Lastly, there are opportunities created by changes in consumer behavior. Consumers are increasingly demanding transparency around product compositions that are informing their views on issues related to single-use plastics and the presence of additives such as PFAS, which is creating pressure to change product designs. This pressure is the “stick” that drives innovation. Consumers are also expressing desires for products that are sustainably and ethically sourced, more “natural,” and with greater ability to recycled and part of a circular economy. This continues to create opportunities for products comprised of innovative raw materials and designs. This consumer demand, and willingness to pay for the innovation, is the “carrot” that counterbalances the aforementioned stick.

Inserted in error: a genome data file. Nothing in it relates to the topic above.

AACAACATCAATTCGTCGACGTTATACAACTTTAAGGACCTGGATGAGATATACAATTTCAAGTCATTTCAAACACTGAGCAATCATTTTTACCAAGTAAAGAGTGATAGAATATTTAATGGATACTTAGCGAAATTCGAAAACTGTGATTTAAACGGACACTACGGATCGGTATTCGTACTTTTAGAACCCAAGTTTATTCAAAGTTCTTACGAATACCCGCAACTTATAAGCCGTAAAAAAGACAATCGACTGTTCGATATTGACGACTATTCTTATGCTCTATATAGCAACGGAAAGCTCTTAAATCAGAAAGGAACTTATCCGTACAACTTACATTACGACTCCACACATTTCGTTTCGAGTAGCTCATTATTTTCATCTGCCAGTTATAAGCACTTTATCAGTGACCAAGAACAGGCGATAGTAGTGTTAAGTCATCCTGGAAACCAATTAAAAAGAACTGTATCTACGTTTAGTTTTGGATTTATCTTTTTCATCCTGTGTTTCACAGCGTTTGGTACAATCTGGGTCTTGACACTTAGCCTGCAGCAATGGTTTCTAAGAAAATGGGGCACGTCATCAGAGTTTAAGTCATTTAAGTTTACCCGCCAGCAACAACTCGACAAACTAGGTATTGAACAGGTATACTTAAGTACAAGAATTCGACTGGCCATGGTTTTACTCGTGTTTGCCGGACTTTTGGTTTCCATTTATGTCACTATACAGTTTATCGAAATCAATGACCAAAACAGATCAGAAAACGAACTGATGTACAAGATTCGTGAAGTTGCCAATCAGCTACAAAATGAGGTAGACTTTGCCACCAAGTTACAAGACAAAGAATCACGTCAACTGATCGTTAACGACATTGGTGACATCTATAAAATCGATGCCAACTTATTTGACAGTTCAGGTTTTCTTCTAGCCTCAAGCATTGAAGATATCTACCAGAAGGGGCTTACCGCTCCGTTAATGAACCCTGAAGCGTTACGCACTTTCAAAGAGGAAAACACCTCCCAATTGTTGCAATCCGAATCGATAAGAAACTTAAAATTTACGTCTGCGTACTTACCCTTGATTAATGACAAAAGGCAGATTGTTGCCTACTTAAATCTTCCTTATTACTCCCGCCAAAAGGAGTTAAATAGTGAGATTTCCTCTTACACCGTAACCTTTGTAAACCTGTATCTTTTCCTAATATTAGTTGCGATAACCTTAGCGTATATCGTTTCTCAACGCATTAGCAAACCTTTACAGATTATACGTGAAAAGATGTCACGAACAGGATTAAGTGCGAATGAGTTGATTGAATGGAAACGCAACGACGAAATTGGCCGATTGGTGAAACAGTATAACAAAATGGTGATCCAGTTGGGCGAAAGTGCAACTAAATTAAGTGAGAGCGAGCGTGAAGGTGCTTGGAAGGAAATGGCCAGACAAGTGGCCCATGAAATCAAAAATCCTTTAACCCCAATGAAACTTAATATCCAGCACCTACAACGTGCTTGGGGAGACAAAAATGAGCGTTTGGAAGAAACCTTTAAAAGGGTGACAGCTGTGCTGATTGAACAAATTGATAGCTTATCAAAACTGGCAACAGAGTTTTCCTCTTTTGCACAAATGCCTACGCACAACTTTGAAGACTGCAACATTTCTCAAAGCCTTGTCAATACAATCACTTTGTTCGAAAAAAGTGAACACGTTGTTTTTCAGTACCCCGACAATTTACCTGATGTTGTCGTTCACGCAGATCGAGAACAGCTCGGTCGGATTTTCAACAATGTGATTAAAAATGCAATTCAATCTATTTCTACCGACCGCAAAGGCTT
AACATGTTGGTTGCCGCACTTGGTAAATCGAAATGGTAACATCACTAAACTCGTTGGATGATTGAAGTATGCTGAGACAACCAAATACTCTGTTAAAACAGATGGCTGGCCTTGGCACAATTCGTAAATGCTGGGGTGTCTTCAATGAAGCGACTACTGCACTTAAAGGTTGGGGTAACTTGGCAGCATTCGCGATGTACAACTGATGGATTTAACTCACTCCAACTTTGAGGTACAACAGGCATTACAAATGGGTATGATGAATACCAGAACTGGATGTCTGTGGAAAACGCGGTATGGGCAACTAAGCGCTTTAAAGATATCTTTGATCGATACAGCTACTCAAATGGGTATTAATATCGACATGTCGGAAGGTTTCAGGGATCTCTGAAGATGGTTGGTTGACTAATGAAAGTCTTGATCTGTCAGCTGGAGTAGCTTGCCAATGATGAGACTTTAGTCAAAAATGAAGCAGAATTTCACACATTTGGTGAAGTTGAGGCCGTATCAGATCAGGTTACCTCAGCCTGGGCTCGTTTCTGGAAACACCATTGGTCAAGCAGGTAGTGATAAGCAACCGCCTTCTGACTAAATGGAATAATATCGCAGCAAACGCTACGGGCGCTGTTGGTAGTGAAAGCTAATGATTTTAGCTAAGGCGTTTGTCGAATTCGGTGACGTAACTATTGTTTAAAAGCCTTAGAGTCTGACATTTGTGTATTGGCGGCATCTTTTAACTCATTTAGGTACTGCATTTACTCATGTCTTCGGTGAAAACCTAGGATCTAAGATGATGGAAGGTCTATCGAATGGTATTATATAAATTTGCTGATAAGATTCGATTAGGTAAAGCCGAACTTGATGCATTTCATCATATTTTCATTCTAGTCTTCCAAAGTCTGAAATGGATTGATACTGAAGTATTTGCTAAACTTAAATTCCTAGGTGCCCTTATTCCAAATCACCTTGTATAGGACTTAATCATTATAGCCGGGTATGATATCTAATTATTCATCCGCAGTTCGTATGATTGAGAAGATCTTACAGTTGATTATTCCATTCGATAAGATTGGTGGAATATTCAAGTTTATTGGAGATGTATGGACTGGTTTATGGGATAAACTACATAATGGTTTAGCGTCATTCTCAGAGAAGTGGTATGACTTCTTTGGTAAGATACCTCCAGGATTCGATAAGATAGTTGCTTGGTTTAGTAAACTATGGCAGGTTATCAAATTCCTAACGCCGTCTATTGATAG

In conclusion, in 2023, there is going to be an increasing need for nimble innovation efforts by companies in the nonwovens space to find new outlets for excess capacity, find alternatives to increasingly proscribed materials and additives, and to meet growing consumer desire for products that consider both raw material sourcing and end-of-life considerations.
List of References
- European Commission, “Single-use plastics,” environment.ec.europa.eu, https://
environment.ec.europa.eu/topics/plastics/single-use-plastics_en, Accessed 04-01-2023.
- Interstate Technology Regulatory Council, “PFAS Fact Sheets,” pfas-1.itrcweb.org, https://pfas-1.itrcweb.org/wp-content/uploads/2022/09/HH_Eco_PFAS_Fact-Sheet_082422_508.pdf Accessed 06-01-2023.
- Rosenstein, Brian, “PFAS Regulation Challenges,” Textile World, November/December 2022, https://www.textileworld.com/textile-world/2022/12/pfas-